Mouse on Mars | Theater Critic's Choice | Chicago Reader

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MOUSE ON MARS

In those rare moments when electronic music artists aren't taking themselves too seriously, the humor they do manage to find is too often kitschy or obvious--like ยต-ziq's easy-listening yuks or Coldcut's clever juxtapositions of spoken-word samples. With their last few albums and especially with the new Niun Niggung (Thrill Jockey), Mouse on Mars has found a happy medium. Though the German duo's endless barrage of rubbery and sometimes flatulent computer squiggles is amusing, it's not explicitly jokey, and the bleeps, bloops, and squishes are put in service of real compositions. The pieces don't follow standard pop song structures, but they constantly move and develop in satisfying, invigorating ways. Jan St. Werner and Andi Toma incorporate all sorts of trendy flavors into their work without letting them take over: "Diskdusk" rides to its conclusion on a swell of disco strings, on "Yippie" a fast ska lope is countered by sputtering techstep beats, and in "Mompou" formless noise undulates alongside Bill Dixon-esque trumpet sounds. The duo also drafted a crew of guest musicians to augment their already expansive range of sounds: "Mykologics" uses punchy, gradually shifting horn riffs to propel the bouncy groove, and "Download Sofist" opens with gently articulated guitar and bass trumpet lines, suggesting the warmer orchestral moments on Tortoise's TNT. When Mouse on Mars last performed in Chicago, opening for Stereolab at Metro in 1997, St. Werner and Toma weren't much to look at, bobbing their heads behind a tableful of knobs and lights and wires, but this time they'll be joined by drummer Dodo Nkishi, a Krautrock groove specialist, and Toma will play bass. The Chicago Underground Duo opens. Friday, 10 PM, Double Door, 1572 N. Milwaukee; 773-489-3160. PETER MARGASAK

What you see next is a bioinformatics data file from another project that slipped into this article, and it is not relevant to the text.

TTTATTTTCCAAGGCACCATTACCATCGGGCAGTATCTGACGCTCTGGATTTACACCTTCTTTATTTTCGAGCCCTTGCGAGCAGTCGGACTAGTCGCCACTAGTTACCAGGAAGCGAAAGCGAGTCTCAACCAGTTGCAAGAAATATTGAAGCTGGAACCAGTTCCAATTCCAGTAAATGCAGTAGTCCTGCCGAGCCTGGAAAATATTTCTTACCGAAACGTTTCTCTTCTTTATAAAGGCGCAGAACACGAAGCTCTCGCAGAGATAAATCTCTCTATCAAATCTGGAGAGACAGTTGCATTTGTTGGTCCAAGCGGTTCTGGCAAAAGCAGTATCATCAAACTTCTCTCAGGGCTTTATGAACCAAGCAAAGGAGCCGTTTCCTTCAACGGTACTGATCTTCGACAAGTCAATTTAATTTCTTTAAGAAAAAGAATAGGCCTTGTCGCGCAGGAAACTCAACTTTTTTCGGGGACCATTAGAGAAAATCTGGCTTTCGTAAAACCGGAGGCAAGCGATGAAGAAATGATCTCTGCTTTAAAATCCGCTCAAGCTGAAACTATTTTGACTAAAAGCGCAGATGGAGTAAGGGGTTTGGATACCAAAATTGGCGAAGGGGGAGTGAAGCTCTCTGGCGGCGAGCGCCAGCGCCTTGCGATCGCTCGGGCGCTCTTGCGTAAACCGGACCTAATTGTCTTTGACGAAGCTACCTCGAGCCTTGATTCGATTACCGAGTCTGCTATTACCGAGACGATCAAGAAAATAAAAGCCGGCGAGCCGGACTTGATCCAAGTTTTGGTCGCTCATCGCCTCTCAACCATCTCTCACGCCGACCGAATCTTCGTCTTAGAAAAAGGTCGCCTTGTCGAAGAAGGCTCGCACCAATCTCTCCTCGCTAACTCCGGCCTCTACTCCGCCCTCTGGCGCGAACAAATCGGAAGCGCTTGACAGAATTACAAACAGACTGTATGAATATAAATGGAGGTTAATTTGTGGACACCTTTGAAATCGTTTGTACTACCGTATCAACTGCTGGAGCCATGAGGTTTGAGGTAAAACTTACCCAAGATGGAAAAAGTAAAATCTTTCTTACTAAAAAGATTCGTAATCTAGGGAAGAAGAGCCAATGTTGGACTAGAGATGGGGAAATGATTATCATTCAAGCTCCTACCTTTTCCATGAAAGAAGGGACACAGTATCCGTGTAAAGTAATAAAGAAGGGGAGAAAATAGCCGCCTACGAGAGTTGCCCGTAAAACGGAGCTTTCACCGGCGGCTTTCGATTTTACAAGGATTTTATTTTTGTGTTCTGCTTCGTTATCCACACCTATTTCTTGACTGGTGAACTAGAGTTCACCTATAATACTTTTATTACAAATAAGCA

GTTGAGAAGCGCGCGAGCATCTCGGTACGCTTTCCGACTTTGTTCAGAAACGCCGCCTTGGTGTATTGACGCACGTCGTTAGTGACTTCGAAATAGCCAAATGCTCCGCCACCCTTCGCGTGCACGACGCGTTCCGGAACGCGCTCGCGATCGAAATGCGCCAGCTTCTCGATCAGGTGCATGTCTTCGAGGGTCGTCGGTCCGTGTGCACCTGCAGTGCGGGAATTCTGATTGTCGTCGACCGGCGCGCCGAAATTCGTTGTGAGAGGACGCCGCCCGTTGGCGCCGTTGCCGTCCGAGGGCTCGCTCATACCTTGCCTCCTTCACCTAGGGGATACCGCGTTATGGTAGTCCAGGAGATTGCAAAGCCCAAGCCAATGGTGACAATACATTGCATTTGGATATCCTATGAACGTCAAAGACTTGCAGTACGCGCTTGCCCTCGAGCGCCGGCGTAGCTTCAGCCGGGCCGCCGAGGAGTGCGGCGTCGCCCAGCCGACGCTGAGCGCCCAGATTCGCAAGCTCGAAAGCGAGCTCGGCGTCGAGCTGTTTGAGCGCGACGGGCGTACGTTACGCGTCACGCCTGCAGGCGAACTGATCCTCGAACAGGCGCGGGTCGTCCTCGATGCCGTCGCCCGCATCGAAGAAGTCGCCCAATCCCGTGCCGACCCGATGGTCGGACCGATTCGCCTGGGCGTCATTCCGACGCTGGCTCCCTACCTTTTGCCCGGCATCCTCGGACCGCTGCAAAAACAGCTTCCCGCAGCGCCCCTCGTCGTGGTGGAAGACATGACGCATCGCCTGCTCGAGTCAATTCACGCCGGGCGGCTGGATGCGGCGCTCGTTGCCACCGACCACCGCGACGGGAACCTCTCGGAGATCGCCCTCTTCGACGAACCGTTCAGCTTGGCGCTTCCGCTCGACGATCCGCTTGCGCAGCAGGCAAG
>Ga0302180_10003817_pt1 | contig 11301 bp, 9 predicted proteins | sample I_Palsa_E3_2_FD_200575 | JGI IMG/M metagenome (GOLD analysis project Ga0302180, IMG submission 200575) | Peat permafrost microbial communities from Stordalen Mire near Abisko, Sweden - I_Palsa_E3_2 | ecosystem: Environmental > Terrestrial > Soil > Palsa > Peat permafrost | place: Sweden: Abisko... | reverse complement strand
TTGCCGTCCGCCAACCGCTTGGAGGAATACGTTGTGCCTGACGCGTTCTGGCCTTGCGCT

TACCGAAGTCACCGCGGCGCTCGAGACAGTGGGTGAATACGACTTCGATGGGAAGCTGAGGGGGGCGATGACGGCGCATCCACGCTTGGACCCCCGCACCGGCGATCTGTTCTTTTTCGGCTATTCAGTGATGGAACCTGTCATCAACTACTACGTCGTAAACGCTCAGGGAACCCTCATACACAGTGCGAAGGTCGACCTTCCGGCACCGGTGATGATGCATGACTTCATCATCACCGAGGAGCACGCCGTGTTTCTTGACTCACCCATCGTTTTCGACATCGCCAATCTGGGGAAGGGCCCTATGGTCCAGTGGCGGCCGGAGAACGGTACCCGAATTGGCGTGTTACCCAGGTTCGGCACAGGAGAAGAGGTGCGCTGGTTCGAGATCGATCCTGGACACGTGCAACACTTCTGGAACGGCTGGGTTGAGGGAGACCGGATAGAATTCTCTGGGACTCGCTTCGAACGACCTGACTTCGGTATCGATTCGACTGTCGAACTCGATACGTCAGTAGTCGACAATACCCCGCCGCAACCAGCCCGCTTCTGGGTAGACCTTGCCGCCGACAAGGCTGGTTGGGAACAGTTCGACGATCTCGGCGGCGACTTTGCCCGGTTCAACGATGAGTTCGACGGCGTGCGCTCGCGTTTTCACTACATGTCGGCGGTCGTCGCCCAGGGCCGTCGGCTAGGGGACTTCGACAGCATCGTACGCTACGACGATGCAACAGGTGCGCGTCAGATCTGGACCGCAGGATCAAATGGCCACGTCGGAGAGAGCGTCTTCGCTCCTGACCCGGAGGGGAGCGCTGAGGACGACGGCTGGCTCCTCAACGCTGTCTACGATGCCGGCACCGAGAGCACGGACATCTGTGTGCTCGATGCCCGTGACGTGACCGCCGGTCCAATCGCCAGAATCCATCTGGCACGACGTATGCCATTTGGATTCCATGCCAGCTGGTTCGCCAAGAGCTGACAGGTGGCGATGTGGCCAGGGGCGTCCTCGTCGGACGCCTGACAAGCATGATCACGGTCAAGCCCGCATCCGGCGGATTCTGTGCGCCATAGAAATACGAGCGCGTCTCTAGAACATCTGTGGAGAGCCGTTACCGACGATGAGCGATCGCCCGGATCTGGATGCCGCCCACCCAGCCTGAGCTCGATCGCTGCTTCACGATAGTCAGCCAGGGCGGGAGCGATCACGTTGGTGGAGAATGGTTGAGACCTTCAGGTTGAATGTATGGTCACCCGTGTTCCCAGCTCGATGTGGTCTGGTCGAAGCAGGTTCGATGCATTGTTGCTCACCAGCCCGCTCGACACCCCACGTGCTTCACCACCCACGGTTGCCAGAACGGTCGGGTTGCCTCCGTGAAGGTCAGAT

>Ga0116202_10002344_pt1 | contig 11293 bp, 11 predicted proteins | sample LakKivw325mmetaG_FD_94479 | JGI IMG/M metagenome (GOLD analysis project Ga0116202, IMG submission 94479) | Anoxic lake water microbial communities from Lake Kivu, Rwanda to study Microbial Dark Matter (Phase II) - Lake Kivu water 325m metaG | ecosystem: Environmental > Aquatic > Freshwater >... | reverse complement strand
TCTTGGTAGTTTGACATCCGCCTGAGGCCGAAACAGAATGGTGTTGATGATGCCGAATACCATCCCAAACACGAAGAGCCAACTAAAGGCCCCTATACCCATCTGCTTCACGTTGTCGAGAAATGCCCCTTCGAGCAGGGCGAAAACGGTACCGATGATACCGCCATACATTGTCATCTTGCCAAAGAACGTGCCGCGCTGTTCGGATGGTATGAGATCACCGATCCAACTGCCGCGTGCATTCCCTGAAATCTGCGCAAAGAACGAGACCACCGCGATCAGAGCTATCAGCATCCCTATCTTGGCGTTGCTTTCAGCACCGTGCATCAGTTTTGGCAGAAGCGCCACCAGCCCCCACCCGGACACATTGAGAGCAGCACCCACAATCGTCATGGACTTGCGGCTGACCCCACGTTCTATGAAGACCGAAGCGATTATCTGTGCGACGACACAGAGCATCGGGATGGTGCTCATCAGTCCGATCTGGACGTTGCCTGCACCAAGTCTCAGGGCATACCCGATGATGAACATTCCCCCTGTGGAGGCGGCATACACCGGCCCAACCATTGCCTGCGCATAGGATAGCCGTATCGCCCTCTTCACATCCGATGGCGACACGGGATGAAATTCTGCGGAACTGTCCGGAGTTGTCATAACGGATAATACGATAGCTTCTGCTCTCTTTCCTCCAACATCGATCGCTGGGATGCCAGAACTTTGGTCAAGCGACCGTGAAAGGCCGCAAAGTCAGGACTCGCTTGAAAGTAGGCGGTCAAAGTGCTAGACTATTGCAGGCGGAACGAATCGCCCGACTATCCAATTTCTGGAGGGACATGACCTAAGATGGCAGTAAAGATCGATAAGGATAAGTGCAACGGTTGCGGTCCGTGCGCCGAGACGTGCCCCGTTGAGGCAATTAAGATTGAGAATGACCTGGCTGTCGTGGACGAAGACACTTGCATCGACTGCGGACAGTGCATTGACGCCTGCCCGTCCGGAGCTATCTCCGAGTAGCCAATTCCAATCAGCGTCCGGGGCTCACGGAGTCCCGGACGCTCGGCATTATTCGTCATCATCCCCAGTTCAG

Art accompanying story in printed newspaper (not available in this archive): photo/Thomas Rabsch.

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